From childhood, Coppola envisioned a film about the Tucker automobile and while attending the UCLA School of Theater, Film and Television in the early 1960s, further refined a film concept based on the life of Preston Tucker. In June 1973, during the filming of The Godfather Part II (1974), Coppola announced his intention to start development at American Zoetrope as writer, producer and director. He had already approached Marlon Brando for the lead role. He then purchased the rights from the Tucker Estate in 1976, and, in addition to Brando, discussed the leading role with Jack Nicholson and also considered Burt Reynolds. Taking inspiration from Citizen Kane (1941), Kabuki theater and the work of Bertolt Brecht, Coppola initially planned to make Tucker as a "dark kind of musical." He later said that the idea approximated the style of an experimental film, similar to Mishima: A Life in Four Chapters (1985), which he produced.
The musical would have featured Tucker predominantly, but storylines would have interwoven Thomas Edison, Henry Ford, Harvey Samuel Firestone and Andrew Carnegie as supporting characters. Leonard Bernstein agreed to write the music, and Betty Comden and Adolph Green were hired to write the lyrics. They all spent a week at Coppola's home in California, planning the musical which resulted in Bernstein writing one song. Coppola also approached Gene Kelly as a consultant for the dance choreography. However, financing for Tucker fell through when Coppola's production company, American Zoetrope, filed for bankruptcy after the box office failures of One from the Heart (1982) and The Cotton Club (1984). Coppola abandoned Tucker for the time being and went to work on Peggy Sue Got Married (1986).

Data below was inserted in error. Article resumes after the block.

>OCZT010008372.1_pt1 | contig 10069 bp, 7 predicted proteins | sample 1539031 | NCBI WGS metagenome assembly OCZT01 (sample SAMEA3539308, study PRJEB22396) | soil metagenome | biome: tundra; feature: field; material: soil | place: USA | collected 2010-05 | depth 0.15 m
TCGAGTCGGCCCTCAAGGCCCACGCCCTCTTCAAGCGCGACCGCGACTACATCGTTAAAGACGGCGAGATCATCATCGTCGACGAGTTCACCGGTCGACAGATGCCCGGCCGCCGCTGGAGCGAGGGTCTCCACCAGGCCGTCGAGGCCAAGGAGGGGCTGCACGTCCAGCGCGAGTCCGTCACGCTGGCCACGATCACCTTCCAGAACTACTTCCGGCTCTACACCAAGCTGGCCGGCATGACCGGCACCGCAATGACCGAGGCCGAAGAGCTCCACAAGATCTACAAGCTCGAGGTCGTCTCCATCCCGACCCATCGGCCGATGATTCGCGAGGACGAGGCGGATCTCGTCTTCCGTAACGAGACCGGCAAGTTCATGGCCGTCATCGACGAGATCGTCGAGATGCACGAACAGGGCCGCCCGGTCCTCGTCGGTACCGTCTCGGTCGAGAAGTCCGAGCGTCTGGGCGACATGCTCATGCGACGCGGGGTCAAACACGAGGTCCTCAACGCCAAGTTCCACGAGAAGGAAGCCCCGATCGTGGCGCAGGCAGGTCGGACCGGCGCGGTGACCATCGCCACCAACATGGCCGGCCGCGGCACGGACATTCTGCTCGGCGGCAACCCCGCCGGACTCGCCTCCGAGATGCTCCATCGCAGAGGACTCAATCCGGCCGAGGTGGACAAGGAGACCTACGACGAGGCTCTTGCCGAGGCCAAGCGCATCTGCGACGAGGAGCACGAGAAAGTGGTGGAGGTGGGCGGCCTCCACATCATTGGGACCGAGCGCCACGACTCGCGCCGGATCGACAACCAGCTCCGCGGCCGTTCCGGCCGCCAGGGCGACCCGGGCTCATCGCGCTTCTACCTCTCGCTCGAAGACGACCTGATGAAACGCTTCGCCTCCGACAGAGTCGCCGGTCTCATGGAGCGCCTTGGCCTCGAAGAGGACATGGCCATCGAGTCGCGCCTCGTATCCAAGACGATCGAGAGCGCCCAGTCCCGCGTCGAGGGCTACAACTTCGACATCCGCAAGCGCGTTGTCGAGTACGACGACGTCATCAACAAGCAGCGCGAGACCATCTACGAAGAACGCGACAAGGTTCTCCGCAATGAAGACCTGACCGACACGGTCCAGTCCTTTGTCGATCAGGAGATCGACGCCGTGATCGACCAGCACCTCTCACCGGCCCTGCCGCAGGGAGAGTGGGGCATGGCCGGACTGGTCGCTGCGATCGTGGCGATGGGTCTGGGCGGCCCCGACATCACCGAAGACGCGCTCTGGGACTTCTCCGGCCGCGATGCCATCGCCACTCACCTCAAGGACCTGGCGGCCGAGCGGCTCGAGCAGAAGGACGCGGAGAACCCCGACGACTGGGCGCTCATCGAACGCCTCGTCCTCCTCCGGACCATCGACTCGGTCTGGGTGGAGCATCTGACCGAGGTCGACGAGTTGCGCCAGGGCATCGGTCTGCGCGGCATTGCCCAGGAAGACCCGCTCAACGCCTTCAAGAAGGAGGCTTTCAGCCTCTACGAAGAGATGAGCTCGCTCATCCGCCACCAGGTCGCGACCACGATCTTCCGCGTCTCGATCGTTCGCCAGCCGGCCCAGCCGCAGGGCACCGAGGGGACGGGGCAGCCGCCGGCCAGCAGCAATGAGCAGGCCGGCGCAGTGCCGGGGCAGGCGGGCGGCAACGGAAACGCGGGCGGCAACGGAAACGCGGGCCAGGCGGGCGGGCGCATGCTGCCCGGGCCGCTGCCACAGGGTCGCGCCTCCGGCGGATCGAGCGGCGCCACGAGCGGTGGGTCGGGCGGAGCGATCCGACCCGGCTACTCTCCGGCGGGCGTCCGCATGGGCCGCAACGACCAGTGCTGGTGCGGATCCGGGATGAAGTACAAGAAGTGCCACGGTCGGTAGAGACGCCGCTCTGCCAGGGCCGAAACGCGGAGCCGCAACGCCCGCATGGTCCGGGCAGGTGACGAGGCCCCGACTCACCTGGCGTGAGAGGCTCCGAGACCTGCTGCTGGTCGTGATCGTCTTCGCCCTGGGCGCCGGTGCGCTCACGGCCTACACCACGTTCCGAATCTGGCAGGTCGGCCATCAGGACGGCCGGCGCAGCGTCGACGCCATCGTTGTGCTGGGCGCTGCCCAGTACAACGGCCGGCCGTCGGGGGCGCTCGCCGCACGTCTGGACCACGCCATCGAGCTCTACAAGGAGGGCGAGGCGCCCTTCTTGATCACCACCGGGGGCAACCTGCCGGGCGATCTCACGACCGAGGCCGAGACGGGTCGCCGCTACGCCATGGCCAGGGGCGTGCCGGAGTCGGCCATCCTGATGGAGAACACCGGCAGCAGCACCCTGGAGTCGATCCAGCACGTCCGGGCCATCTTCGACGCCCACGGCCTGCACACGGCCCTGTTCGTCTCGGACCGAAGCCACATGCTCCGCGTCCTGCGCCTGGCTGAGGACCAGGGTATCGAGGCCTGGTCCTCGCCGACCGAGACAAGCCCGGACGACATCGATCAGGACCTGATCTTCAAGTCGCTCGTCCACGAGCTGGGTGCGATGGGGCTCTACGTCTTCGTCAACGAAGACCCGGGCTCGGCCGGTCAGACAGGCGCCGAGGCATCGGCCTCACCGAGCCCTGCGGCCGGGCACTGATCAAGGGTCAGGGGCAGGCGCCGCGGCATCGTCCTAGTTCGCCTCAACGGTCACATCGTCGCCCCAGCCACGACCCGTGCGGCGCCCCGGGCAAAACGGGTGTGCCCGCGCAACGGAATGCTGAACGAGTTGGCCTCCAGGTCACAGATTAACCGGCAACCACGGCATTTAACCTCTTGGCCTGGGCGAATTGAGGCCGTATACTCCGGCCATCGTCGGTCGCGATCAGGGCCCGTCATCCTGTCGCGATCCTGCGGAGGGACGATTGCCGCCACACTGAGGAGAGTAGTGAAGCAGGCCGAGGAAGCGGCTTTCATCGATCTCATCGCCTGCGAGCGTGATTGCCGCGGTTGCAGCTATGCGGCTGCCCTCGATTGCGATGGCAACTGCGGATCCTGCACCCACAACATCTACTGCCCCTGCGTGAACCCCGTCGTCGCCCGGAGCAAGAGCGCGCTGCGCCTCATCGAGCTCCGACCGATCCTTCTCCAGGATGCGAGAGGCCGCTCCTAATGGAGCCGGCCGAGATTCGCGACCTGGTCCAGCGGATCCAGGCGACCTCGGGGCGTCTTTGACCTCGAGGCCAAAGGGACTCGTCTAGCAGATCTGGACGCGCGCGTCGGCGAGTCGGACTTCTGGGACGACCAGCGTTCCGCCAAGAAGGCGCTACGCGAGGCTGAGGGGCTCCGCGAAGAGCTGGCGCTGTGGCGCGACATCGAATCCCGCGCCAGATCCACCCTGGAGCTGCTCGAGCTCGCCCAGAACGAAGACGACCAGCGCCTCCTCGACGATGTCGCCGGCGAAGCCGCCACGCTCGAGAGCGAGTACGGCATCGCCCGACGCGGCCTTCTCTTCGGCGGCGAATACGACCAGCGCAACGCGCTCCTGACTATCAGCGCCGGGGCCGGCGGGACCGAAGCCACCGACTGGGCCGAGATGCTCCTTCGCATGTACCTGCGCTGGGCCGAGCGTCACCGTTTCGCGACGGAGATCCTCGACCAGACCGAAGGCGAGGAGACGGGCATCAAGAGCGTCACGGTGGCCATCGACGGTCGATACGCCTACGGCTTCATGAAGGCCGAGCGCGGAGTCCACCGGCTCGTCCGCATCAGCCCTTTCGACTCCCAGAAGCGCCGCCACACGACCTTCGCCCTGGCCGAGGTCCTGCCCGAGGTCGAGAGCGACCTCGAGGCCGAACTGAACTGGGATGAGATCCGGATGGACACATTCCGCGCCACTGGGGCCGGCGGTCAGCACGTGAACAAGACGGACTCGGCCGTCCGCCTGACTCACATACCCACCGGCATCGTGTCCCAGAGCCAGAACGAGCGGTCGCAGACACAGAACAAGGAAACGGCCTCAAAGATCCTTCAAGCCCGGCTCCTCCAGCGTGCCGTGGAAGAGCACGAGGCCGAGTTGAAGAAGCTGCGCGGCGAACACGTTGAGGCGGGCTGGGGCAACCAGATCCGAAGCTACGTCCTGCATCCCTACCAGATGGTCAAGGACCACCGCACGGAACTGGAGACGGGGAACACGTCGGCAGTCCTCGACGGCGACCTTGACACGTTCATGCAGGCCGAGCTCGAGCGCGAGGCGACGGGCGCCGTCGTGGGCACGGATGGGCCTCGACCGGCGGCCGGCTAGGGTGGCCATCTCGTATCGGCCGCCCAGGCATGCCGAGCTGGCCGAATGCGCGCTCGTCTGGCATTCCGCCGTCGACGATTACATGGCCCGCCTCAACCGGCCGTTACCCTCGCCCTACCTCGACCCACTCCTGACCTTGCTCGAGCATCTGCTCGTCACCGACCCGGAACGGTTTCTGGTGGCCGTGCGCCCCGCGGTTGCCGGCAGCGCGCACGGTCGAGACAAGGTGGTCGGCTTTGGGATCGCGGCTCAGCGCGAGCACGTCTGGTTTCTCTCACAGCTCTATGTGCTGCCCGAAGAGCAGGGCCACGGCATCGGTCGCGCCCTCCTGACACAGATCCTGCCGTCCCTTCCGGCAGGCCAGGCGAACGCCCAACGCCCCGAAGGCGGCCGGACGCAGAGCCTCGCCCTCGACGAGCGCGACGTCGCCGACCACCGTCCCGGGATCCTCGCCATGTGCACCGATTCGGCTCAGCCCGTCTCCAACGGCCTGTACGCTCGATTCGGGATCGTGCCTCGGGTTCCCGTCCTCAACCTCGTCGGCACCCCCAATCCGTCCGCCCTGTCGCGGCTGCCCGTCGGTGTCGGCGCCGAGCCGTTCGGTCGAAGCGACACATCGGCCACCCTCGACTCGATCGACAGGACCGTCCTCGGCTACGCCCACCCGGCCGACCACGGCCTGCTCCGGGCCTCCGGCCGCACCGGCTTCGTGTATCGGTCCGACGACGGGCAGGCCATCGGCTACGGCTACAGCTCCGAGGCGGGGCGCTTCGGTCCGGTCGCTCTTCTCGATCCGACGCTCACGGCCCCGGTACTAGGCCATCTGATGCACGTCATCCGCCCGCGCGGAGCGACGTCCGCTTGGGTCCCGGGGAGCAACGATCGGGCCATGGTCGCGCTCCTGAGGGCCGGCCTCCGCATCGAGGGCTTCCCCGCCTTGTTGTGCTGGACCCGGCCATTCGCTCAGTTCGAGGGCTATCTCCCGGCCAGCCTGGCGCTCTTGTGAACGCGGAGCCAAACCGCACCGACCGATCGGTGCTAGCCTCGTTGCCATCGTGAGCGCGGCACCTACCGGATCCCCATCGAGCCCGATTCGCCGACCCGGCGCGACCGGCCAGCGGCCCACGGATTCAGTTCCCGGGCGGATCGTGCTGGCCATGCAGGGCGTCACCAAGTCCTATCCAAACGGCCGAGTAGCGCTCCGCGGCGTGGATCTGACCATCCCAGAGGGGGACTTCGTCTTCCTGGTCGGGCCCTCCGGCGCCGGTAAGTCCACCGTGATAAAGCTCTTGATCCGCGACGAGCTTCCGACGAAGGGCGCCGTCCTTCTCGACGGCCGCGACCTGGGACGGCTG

In 1986, during the production of Captain EO (1986), Coppola's friend George Lucas encouraged him to revive development for Tucker, believing it to be "the best film Francis had ever been involved with." In addition, Lucas agreed to serve as executive producer and offered the use of his filmmaking companies, Lucasfilm and Industrial Light & Magic. He also convinced Coppola to drop the musical idea in favor of doing a homage to the films of Frank Capra, especially Mr. Smith Goes to Washington (1939). Coppola became interested in the American Dream aspect of the storyline, as well as post-World War II capitalism and politics. At one point, Coppola approached Capra to produce the film with Lucas, however, Capra thought Tucker was a failure and Coppola dropped that plan.
Coppola originally intended to write the screenplay himself, but due to his commitment to the filming of Gardens of Stone (1987), engaged Arnold Schulman who scripted Capra's A Hole in the Head (1959). Schulman eventually collaborated with David Seidler on the Tucker project. Subsequently, Coppola rewrote the Schulman and Seidler scripts, but an attempt to get a co-writing credit on the film was overruled by the Writers Guild of America, as an arbitration committee determined Coppola did not contribute enough to the script to warrant an on-screen writing credit. The filmmakers devised a $24 million production budget, but Universal Pictures, Walt Disney Pictures, TriStar Pictures and Paramount Pictures wanted Coppola and Lucas to lower it to $15 million. Distributors were also dubious about working with Lucas after the 1986 commercial and critical failures of both Labyrinth and Howard the Duck. Lucas decided to cover the $24 million budget himself, and pre-production proceeded.